Egypt Exploration Fund   [Hrsg.]
Archaeological report: comprising the work of the Egypt Exploration Fund and the progress of egyptology during the year ... — 1899-1900

Seite: 63
DOI Artikel: 10.11588/diglit.11172.9
DOI Seite: 10.11588/diglit.11172#0077
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Lizenz: Creative Commons - Namensnennung - Weitergabe unter gleichen Bedingungen
Foreign Relations.


Egyptian paintings, is seen pursuing a butterfly. These motives, parallels
to which recur on some of the lentoid gems of the island, are specifically
Nilotic and quite out of place in Crete. In this connexion it is worth
observing that these clay sarcophagi which form so characteristic a feature
in the Mycenaean sepulchral chambers of the island, and which have been
erroneously supposed to represent houses, are, in fact, almost literal copies
of the painted wooden chests of contemporary Egypt.

Still more interesting are the comparisons suggested by the paintings of
life-sized human figures that decorated the corridor leading from the S.W.
entrance of the Palace at Knossos and its southern propylaea. Here we see
large processional scenes of strikingly Egyptian character. The succession of
youths, perhaps in this case, too, tributaries, bearing vases set with precious
metals, irresistibly recalls the procession of Keft chieftains on the walls of
the Rekhmara tomb. Here, as elsewhere on the Knossian frescoes, the
Egyptian conventions of flesh-colouring are maintained—ruddy-brown for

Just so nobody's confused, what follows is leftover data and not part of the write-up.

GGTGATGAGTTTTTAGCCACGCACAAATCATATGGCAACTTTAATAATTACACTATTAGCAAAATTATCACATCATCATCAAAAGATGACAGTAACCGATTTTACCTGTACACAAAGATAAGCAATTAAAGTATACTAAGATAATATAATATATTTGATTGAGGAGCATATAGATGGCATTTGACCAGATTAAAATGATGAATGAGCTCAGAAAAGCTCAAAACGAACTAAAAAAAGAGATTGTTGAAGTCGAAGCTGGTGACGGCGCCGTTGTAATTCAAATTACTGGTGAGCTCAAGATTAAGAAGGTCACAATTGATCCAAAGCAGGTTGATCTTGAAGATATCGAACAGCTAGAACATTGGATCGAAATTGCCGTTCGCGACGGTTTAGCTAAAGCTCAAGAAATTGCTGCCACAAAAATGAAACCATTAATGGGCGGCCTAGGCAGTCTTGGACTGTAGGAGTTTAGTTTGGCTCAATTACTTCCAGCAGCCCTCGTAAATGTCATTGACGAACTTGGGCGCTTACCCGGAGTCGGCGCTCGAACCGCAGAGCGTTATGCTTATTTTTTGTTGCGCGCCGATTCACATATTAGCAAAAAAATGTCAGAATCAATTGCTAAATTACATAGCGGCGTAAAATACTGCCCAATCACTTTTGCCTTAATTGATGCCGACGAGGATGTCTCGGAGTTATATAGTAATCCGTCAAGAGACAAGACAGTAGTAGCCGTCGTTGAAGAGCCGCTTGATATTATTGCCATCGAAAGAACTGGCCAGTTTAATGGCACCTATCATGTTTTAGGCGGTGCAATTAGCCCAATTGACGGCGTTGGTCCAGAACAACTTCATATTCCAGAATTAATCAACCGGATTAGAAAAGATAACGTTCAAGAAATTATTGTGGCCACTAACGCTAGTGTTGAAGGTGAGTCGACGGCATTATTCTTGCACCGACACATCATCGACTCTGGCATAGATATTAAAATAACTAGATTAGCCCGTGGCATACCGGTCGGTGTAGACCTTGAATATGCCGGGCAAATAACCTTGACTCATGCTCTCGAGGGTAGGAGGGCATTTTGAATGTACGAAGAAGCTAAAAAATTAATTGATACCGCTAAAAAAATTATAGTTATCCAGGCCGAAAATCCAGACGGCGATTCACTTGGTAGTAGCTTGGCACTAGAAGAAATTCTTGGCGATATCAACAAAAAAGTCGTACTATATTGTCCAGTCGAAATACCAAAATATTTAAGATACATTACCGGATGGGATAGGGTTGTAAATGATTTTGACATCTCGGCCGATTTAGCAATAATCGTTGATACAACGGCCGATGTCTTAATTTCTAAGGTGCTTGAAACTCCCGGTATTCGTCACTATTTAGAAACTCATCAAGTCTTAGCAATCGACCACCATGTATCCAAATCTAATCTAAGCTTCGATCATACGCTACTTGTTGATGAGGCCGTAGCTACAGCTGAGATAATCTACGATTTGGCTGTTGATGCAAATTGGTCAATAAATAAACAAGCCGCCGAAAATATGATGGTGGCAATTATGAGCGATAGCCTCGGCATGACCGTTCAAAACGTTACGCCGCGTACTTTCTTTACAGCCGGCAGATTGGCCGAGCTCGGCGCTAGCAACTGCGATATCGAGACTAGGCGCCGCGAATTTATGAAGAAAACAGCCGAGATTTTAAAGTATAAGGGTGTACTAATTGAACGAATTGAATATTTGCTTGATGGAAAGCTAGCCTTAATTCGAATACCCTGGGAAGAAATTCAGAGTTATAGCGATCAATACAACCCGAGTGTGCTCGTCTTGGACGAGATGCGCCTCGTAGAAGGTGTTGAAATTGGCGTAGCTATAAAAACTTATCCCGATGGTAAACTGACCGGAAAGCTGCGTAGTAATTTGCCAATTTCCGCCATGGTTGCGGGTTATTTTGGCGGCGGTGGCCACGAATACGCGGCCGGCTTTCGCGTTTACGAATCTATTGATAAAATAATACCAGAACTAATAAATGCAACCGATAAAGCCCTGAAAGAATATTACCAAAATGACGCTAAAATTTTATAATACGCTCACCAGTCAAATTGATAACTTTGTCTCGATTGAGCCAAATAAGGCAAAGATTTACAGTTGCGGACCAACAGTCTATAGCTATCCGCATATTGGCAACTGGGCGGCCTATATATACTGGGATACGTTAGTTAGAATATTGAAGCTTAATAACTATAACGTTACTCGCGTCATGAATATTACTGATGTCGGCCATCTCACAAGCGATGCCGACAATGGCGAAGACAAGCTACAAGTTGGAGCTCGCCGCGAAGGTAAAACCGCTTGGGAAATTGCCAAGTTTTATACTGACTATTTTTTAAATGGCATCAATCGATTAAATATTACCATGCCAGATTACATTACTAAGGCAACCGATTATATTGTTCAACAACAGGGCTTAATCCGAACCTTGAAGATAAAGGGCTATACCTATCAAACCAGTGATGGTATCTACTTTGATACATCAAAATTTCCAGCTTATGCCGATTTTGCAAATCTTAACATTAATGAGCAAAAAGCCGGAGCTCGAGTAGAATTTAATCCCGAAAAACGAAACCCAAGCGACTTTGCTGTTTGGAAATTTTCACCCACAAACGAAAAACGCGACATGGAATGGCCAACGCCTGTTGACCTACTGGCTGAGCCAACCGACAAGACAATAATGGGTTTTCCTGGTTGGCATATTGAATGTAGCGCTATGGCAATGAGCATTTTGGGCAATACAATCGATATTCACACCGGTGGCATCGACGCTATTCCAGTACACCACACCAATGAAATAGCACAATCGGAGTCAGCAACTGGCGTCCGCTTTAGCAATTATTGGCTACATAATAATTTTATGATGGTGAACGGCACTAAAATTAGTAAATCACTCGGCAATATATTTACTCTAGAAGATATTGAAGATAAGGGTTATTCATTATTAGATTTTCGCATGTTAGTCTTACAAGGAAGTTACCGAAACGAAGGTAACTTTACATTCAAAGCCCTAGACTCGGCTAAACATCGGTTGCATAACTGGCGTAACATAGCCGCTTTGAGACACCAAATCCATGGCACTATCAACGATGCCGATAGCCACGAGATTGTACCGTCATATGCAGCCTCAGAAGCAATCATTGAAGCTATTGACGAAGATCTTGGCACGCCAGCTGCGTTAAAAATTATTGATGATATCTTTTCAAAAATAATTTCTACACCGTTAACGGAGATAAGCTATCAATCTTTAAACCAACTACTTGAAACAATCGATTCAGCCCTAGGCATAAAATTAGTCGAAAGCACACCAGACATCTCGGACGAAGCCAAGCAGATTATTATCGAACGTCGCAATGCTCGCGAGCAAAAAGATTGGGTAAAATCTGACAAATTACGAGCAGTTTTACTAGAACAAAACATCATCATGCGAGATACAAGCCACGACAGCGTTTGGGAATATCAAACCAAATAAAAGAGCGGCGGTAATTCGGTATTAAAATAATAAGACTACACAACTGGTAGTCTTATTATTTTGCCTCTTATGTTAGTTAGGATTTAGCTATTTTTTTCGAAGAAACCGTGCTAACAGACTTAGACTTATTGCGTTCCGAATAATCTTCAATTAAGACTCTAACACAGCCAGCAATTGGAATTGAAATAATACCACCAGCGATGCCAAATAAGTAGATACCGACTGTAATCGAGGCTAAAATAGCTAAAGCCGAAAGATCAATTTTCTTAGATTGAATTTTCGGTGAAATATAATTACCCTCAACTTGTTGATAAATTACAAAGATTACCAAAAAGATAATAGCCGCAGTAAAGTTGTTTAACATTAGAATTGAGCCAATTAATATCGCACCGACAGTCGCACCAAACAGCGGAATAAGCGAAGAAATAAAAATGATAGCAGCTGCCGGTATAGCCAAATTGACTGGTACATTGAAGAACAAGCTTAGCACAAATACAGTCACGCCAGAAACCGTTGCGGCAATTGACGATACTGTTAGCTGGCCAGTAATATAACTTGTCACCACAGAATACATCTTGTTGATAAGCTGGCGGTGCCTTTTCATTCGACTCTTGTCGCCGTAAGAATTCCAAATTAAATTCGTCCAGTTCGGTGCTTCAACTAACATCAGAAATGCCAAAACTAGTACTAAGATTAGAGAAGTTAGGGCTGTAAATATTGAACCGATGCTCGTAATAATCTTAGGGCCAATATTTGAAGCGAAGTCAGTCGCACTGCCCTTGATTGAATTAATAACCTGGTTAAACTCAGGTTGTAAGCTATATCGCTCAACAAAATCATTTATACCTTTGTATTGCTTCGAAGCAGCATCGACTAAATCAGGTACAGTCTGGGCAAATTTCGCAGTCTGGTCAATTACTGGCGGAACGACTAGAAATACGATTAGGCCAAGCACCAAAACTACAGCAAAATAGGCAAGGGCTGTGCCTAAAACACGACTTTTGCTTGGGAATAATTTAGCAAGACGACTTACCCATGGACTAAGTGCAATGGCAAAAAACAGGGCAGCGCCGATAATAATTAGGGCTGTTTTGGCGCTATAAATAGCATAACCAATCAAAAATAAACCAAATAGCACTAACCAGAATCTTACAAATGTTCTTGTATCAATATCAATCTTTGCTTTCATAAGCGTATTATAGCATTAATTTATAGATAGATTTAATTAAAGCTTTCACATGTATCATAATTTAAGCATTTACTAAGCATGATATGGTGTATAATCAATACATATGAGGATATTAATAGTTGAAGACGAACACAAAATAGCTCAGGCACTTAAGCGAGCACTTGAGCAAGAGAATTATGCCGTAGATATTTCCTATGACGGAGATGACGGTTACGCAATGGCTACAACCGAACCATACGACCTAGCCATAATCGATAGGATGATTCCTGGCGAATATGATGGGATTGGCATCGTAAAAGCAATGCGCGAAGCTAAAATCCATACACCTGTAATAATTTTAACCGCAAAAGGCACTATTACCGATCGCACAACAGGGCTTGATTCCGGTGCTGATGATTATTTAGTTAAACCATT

the men, white for the women. The general attitude of the figures is also
the same: the heels and toes of both feet are represented flat on the
ground, but the modelling of the limbs is fuller and more advanced, the
eye is partly in profile, the outline of the face is almost classically Greek.
The hair, though dark and apparently curly, has not the triple locks rising
above the forehead which distinguish some of the Keft chieftains in the
Egyptian paintings; the mocassin-like leg gear is also replaced by simple
anklets of blue beads; but the similarity of the general effect remains.
The short tunic round the loins is of the same rich embroidered character,
and in one case indeed we seem to detect a similar pattern. The sash that
hangs from the front of the waist of the Keft youths ends at times in a
kind of beaded fringe. Those of the Knossian procession show a beaded
network hanging down from the projecting front of the tunic. Both
fashions somewhat recall the pendent uraei of Egyptian princes. The
most remarkably preserved of the youthful figures, that from the southern
propylaea, bears in his two hands a long pointed vase, apparently of silver
mounted with gold, which answers both to a typical Mycenaean ceramic
form and to one of the most characteristic of the metal vases borne by the
Keft chieftains.

These parallels acquire additional significance from the appearance of
some of the other characteristic forms of the Keft tributary offerings on
clay tablets found in the Palace of Knossos, accompanied by linear Mycenaean
inscriptions which apparently relate to the royal treasures. Conspicuous
among these is a vase of the Vapheio type, ox-heads like the gold
examples of the Rekhmara tomb, and objects with incurved sides which
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